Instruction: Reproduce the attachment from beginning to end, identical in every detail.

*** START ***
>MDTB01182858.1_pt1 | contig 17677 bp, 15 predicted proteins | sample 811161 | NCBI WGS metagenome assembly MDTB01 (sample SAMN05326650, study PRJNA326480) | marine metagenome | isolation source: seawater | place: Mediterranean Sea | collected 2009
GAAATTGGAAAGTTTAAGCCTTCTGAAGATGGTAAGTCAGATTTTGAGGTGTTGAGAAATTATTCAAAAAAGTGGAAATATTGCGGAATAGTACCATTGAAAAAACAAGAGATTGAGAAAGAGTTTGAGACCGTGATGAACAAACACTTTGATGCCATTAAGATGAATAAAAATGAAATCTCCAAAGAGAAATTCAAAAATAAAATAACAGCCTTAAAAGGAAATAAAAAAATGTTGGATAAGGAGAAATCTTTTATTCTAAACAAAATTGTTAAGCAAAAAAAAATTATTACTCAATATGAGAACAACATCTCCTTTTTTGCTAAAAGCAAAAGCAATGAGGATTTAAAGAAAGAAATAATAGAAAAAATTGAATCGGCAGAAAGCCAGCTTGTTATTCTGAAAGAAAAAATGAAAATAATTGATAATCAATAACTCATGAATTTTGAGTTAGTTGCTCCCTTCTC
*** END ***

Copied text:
>MDTB01182858.1_pt1 | contig 17677 bp, 15 predicted proteins | sample 811161 | NCBI WGS metagenome assembly MDTB01 (sample SAMN05326650, study PRJNA326480) | marine metagenome | isolation source: seawater | place: Mediterranean Sea | collected 2009
GAAATTGGAAAGTTTAAGCCTTCTGAAGATGGTAAGTCAGATTTTGAGGTGTTGAGAAATTATTCAAAAAAGTGGAAATATTGCGGAATAGTACCATTGAAAAAACAAGAGATTGAGAAAGAGTTTGAGACCGTGATGAACAAACACTTTGATGCCATTAAGATGAATAAAAATGAAATCTCCAAAGAGAAATTCAAAAATAAAATAACAGCCTTAAAAGGAAATAAAAAAATGTTGGATAAGGAGAAATCTTTTATTCTAAACAAAATTGTTAAGCAAAAAAAAATTATTACTCAATATGAGAACAACATCTCCTTTTTTGCTAAAAGCAAAAGCAATGAGGATTTAAAGAAAGAAATAATAGAAAAAATTGAATCGGCAGAAAGCCAGCTTGTTATTCTGAAAGAAAAAATGAAAATAATTGATAATCAATAACTCATGAATTTTGAGTTAGTTGCTCCCTTCTC